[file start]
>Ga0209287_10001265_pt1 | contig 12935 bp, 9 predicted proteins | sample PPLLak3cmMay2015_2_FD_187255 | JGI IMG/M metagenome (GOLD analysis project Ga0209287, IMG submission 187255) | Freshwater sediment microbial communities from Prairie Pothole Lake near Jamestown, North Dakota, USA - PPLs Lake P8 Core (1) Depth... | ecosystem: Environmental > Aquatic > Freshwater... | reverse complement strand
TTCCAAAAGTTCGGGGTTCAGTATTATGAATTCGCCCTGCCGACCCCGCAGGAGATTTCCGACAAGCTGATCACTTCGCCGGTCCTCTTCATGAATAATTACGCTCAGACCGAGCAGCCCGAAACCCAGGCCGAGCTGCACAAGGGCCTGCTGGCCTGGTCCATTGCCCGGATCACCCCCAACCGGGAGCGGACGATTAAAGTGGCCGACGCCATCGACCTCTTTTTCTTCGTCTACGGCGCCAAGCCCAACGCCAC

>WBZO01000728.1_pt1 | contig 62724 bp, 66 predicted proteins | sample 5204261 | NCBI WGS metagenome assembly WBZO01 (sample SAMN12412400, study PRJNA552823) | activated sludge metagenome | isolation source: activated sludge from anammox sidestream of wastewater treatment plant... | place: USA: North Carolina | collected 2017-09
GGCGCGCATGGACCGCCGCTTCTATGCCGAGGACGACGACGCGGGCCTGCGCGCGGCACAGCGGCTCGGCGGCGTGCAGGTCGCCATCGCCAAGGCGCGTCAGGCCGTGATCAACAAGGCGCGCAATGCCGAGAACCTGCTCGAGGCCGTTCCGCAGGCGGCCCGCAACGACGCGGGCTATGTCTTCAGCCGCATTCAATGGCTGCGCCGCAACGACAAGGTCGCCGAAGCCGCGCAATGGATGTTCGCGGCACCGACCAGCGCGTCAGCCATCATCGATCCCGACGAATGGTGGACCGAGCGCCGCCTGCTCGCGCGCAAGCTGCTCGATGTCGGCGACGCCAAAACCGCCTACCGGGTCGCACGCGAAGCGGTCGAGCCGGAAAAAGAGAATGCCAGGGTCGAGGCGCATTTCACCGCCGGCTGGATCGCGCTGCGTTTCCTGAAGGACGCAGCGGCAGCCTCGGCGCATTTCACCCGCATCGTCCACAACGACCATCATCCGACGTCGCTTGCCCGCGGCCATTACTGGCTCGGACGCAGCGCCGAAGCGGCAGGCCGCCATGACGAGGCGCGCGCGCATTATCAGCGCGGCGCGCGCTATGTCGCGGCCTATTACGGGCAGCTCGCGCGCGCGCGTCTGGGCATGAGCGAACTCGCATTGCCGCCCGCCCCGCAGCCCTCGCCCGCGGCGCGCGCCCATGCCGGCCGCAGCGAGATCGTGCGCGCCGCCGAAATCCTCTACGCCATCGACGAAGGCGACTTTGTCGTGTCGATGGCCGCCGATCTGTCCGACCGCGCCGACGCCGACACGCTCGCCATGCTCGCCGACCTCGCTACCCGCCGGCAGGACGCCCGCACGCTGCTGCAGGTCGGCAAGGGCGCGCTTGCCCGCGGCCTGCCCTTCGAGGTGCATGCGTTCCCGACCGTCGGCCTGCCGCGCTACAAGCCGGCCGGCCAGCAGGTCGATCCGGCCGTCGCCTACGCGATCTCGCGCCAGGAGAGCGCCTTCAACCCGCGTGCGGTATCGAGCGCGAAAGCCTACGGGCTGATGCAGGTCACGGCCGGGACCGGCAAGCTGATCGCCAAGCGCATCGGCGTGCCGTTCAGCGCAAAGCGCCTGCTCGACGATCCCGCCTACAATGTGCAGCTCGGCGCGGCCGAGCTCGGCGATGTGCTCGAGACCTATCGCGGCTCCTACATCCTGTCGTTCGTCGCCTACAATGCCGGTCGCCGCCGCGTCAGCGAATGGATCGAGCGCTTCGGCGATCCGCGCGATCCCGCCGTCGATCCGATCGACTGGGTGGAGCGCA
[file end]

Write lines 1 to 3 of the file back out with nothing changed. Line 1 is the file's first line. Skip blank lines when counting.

>Ga0209287_10001265_pt1 | contig 12935 bp, 9 predicted proteins | sample PPLLak3cmMay2015_2_FD_187255 | JGI IMG/M metagenome (GOLD analysis project Ga0209287, IMG submission 187255) | Freshwater sediment microbial communities from Prairie Pothole Lake near Jamestown, North Dakota, USA - PPLs Lake P8 Core (1) Depth... | ecosystem: Environmental > Aquatic > Freshwater... | reverse complement strand
TTCCAAAAGTTCGGGGTTCAGTATTATGAATTCGCCCTGCCGACCCCGCAGGAGATTTCCGACAAGCTGATCACTTCGCCGGTCCTCTTCATGAATAATTACGCTCAGACCGAGCAGCCCGAAACCCAGGCCGAGCTGCACAAGGGCCTGCTGGCCTGGTCCATTGCCCGGATCACCCCCAACCGGGAGCGGACGATTAAAGTGGCCGACGCCATCGACCTCTTTTTCTTCGTCTACGGCGCCAAGCCCAACGCCAC

>WBZO01000728.1_pt1 | contig 62724 bp, 66 predicted proteins | sample 5204261 | NCBI WGS metagenome assembly WBZO01 (sample SAMN12412400, study PRJNA552823) | activated sludge metagenome | isolation source: activated sludge from anammox sidestream of wastewater treatment plant... | place: USA: North Carolina | collected 2017-09